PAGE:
Musings of a newly diagnosed diabetic

November is Diabetes Awareness month - are you at risk of type 2 diabetes?

Jeanne Pengelly with some of the medication she needs to help manage her recently diagnosed diabetes (photo: Jeanne Pengelly)
Jeanne Pengelly with some of the medication she needs to help manage her recently diagnosed diabetes (photo: Jeanne Pengelly)

There are few things that “D” stands for that are good.

D-cup is probably too large. Ds in school are far too close to failing grades. D is also the name of a computing language that I don’t understand, a Bollywood film I didn’t like, a video-game series I don’t play, and a vitamin I don’t get enough of. D is a nickname for Detroit, which has good food but little else that’s good, and “d” connotes death in genealogy. “D”, for all intents and purposes, has little going for it.

No wonder then that, on Friday, November 14th (World Diabetes Awareness Day — two “Ds” there!), I was in denial (another “d”) when, on a fluke and almost as a joke, I checked my blood sugar — only to find it was 25.8.

For those who don’t know, a 25.8 blood glucose level is amazingly high. By Saturday night, it was 27.8 and I was hospital-bound, to start what would become my new life as a diabetic.

After 12 or more hours of an insulin drip, fluids to rehydrate me, various medications and insulin injections, and two days in hospital, I began to stabilize. I assume that’s a good thing. My sugar levels now hover around 11.8 or 12, still far higher than the usual 4 to 7 that a “normal” person registers, but far better than 27.8.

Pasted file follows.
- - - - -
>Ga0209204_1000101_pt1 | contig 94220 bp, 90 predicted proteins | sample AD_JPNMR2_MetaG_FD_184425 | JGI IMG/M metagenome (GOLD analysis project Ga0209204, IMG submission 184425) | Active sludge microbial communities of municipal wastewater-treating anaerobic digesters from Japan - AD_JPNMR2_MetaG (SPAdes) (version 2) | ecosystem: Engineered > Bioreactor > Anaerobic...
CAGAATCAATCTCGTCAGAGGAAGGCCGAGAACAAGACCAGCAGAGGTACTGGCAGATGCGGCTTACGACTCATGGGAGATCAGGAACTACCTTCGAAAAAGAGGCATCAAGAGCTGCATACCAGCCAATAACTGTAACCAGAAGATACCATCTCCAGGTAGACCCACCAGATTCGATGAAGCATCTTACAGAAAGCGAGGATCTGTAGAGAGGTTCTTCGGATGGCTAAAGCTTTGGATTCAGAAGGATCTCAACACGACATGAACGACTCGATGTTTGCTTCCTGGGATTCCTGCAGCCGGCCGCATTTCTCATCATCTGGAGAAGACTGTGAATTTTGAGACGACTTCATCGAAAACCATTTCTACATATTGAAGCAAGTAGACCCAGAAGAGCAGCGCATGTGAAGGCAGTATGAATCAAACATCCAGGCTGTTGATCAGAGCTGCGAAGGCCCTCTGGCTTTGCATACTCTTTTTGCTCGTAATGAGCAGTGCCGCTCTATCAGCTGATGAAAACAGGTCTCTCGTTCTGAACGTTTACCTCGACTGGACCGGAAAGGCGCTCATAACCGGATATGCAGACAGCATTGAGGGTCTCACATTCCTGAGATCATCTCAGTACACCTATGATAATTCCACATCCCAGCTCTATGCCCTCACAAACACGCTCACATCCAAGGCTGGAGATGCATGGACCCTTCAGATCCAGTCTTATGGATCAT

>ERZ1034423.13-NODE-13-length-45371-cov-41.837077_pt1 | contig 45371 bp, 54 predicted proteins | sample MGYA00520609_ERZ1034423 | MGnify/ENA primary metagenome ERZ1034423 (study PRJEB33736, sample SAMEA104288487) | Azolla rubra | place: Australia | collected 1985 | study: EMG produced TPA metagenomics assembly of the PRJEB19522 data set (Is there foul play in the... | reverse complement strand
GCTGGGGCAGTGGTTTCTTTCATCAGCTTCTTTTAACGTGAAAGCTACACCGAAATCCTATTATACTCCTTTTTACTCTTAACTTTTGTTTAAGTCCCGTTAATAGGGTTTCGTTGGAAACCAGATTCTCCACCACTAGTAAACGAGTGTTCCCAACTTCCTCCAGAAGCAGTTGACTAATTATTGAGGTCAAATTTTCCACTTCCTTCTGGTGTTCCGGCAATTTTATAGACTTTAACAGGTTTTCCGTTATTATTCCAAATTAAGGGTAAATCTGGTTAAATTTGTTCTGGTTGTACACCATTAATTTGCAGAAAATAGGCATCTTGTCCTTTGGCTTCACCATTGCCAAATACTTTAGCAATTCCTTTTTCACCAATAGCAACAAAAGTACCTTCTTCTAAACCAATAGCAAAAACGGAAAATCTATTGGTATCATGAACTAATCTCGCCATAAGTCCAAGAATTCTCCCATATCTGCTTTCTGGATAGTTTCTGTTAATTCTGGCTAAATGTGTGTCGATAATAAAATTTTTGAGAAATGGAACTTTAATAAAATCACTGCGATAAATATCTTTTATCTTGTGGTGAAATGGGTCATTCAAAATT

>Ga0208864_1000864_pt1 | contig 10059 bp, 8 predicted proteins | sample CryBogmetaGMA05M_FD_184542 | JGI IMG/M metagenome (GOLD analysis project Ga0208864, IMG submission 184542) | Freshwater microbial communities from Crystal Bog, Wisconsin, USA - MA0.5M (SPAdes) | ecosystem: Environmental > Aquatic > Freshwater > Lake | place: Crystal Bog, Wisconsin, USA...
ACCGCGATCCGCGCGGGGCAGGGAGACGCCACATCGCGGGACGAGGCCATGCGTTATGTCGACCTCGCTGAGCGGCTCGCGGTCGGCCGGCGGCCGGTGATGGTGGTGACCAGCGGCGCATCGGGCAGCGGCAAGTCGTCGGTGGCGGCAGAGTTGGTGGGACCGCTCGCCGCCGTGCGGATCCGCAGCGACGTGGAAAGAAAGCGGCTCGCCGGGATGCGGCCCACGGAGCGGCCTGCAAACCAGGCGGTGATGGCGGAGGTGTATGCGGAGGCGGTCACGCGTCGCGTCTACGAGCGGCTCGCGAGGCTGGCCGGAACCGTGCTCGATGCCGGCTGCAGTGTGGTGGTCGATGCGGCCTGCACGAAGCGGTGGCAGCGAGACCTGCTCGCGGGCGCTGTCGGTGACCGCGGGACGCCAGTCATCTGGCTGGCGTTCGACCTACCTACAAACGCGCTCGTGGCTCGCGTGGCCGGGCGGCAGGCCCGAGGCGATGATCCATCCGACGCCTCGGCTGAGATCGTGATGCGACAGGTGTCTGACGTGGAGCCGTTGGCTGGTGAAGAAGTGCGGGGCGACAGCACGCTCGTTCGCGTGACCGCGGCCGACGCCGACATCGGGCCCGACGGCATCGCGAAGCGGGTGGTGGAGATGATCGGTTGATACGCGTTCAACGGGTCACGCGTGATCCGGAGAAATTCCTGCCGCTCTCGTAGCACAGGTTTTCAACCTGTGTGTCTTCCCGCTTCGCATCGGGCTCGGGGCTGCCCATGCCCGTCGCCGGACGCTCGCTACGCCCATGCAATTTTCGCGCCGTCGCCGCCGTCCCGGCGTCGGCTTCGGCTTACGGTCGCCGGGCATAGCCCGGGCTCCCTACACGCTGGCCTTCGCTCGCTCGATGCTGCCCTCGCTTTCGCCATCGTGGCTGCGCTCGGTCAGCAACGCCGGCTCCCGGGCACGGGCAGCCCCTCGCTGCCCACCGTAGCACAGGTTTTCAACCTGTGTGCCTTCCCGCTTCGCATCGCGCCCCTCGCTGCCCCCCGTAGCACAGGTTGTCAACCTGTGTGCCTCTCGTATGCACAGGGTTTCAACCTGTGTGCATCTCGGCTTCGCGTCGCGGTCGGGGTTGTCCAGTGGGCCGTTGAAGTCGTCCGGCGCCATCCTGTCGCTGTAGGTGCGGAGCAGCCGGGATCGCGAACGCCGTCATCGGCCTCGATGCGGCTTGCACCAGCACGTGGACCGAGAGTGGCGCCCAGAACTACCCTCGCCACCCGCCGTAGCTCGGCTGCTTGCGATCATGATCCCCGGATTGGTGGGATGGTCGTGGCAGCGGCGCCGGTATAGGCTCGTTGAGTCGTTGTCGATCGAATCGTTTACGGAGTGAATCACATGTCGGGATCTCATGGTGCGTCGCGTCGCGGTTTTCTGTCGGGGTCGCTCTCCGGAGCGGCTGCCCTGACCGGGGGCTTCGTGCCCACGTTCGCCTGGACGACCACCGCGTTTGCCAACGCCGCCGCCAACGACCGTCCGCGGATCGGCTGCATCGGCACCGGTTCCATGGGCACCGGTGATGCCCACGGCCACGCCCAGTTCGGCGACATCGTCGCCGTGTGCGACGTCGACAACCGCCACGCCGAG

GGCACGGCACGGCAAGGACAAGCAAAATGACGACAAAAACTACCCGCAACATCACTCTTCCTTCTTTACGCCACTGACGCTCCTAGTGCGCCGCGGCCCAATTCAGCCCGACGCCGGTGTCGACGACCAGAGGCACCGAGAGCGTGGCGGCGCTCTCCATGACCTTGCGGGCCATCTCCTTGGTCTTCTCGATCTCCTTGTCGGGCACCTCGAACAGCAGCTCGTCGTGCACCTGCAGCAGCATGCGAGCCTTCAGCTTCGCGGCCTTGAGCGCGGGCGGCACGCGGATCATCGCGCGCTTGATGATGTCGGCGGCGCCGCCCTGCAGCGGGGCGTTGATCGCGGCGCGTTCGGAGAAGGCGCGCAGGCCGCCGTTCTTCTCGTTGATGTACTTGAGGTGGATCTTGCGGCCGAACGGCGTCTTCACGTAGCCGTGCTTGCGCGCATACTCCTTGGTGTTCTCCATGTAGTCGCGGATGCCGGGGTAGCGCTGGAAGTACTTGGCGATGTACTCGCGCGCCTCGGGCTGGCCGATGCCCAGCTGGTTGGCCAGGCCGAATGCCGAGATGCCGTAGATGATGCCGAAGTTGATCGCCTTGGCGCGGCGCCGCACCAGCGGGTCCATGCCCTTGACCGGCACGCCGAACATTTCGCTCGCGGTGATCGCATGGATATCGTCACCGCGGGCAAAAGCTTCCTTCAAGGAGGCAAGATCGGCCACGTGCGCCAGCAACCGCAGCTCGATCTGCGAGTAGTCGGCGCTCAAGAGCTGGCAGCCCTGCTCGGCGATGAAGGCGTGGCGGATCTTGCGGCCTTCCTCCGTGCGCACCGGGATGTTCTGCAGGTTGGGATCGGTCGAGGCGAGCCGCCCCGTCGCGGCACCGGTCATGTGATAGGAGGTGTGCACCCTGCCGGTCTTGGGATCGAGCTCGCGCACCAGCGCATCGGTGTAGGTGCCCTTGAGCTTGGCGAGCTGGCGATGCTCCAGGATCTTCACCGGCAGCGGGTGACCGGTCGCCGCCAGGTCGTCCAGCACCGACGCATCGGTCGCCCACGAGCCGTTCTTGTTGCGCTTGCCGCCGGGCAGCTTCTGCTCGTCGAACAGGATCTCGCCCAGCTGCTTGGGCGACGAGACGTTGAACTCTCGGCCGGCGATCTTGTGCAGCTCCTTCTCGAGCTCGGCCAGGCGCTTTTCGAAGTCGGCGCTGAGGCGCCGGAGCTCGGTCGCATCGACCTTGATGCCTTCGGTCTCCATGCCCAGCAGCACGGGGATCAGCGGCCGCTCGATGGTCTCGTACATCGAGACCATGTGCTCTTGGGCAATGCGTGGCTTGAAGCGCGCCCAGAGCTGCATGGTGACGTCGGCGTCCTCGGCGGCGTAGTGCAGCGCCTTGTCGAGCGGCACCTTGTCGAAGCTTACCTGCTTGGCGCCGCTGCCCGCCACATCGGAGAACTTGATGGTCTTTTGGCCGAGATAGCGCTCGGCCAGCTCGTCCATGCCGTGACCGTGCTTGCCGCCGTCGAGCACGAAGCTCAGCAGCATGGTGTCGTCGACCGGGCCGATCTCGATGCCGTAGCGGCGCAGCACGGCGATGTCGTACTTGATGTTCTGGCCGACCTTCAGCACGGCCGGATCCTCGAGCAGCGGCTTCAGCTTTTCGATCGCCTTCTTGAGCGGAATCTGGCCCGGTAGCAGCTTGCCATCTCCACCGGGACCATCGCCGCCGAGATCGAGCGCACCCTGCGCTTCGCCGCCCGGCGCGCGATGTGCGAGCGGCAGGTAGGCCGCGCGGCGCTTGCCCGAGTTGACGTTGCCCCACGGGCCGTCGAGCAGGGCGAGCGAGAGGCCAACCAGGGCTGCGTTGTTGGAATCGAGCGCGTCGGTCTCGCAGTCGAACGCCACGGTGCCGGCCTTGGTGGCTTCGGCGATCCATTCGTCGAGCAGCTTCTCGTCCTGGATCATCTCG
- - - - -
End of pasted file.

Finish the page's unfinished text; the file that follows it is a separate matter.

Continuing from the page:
All this is a very new world, even for an educated woman who has a health-care background. It’s a world of numbers, of needles, of reading and research, of diets, and measurements, and fear, and worry.

You know how you think it can’t happen to you? Well, it can. Stats are showing us that by 2018, 3.7 million Canadians may be diagnosed with type 2 diabetes. That’s an alarming number, not just because it costs our health care system huge bundles of cash, but because each individual managing the diabetes challenge will suffer, and worry and live in fear, and many will not manage the challenge at all.

Here’s why: individuals with diabetes are at least three times more likely to be hospitalized with cardiovascular disease than individuals without diabetes, 12 times more likely to be hospitalized with end-stage renal disease, and almost 20 times more likely to be hospitalized with non-traumatic lower limb amputations. Not a pretty picture. I, for one, have only just begun to imagine myself without a foot, or on dialysis for kidney failure.

I never imagined it would happen to me, but now, thinking back, I should have given my head a shake. I maintained a busy schedule that prevented proper diet and exercise. I had headaches that wouldn’t stop, and I assumed they were from a shoulder problem, or a stressful job, or too much on my plate, or attending to family issues, or not sleeping enough, or sleeping too much. Turns out the shoulder is just fine. The headaches were from high blood sugar.